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We Will Always Have Disney Paris

… We will always have Paris!

There is a famous line from a famous movie of which I have never seen: “We’ll always have Paris.” From what I understand it’s a line used in parting as the lead character realizes that the end of their romance is over and he fondly consoles her by reminding her that they will always have good memories.

Obviously since I am quoting this movie, I will have to actually take the time to watch it. This might be a painful experience for me. I am not really big on 1942 black and white movies and no matter how good you tell me it is, I’m going to ask you why you need me to go back and relive the past. However, I can hardly use that as an excuse when that is what I am about to do here today.

Writing a memoir of my good memories and being pressured into watching movies that were made back when we lacked the technology of bright colors and high-definition picture are two very different things. Right? If you feel me here let me know.

I digress. The point here is that I have this amazing experience from my recent trip to Paris to share with you. My photos from it, unlike Casablanca, are in color, so in my mind that makes this entire blog a reasonable time expenditure from my normally busy day.

I’ve already written a very detailed account of my Paris trip that will be posted on The Bari Blog in the near future. I’ll spare you the details that will be given there and instead share the emotional side of my Paris adventure with you.

The emotional reactions that we have to things are unexplainable sometimes. As an example, I really thought that when I crossed the finish line of my first full marathon and completed the Dopey Challenge during the Walt Disney World Marathon Weekend this last January I would break down in tears of joy at what would be a monumental accomplishment in both my fitness and weight loss journey. I didn’t though. I felt accomplished. I was extremely proud of myself, but there wasn’t an overwhelming emotional reaction to it.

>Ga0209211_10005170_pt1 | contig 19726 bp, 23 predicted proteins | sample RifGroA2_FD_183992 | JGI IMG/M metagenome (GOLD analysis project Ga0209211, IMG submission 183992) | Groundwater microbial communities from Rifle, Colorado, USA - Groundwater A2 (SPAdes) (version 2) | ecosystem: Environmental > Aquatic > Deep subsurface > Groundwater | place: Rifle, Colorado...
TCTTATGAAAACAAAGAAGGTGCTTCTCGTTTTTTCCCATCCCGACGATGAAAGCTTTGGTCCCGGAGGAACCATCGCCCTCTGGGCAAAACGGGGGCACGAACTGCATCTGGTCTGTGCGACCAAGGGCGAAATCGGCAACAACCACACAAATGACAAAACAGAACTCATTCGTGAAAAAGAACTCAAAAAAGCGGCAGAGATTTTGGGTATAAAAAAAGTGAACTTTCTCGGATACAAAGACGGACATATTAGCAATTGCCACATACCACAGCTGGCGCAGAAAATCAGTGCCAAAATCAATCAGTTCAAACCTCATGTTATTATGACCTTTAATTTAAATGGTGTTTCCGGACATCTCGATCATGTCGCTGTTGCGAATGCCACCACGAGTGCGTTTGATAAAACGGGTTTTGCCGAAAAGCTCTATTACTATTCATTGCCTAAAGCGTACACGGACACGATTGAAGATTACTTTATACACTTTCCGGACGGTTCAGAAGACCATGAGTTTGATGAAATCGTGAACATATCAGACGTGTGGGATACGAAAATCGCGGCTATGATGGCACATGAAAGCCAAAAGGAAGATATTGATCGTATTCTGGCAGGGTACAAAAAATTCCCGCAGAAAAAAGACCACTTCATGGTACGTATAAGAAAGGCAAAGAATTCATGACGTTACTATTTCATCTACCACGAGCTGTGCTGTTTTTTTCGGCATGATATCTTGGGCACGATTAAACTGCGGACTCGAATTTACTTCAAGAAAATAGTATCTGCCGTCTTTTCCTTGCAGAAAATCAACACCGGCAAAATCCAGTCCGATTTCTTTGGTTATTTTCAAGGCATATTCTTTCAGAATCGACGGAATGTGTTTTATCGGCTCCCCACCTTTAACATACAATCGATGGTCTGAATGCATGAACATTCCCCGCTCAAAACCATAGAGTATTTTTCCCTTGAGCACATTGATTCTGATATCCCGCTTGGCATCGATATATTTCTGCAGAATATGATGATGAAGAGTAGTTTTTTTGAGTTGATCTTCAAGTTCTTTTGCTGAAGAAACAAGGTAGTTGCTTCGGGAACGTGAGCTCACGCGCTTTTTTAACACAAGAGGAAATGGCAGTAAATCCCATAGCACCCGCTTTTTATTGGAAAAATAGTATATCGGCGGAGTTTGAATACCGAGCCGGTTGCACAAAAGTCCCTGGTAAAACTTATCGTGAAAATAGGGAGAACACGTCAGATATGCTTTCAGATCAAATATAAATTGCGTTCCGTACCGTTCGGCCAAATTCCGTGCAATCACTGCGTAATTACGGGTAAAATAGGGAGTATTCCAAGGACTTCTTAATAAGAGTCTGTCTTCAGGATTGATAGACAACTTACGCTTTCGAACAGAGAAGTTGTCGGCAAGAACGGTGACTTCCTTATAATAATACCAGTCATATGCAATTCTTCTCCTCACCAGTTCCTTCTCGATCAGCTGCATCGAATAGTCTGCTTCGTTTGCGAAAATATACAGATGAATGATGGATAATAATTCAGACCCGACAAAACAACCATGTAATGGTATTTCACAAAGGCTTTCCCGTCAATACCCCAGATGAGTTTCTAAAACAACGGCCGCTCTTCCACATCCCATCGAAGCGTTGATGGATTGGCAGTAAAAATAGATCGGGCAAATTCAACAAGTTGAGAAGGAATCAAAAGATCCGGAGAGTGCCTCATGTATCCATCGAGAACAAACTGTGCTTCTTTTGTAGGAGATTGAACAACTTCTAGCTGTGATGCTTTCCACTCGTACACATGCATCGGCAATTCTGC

Honestly, I haven’t had that sort of raw emotionally overwhelming reaction to completing a half marathon since the first one I ran in honor of my father on Father’s Day back in June of 2013.  I’ve ran a few half marathons since then and while each and every one of them gives me that amazing sense of accomplishment and allows me to experience that all-so-often talked about ‘runner’s high’, none of them had quite touched my heart as emotionally and as deeply as that first one had.

Every run brings with it a different experience. Sometimes the joy I get from participating in a half marathon event is rewarding to me because I’m lucky enough to have the privilege of being next to someone who I have helped achieve the accomplishment of crossing their first finish line. Typically that is one of the biggest motivators and emotionally rewarding experiences there is for me.

Sometimes it’s the simple joy of running next to one of my dear friends. I run with one of my best friends quite often and every time we run together I think of how blessed I am to have a friend that enjoys the half marathon craze the same way I do.

Paris was different. Paris had an emotional charge to it that I am not really sure I can explain, but I am going to try….

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Welcome to Disneyland Paris RunDisney 2016

When the opportunity to do this event came knocking on my door I knew it was a once in a lifetime chance that I couldn’t pass up. It was an opportunity I knew without a doubt my Father would want me to take. Unlike my previously sponsored runs, this one wasn’t about me taking someone else with me to have their first half marathon experience, it was about me going to France to represent the Bariatric Community and share that experience with everyone and that meant a lot to me.

I honestly believe that when it comes to fighting obesity we can achieve anything through determination, hard work and courage. I think those are three of the fundamental necessities of recovering from obesity.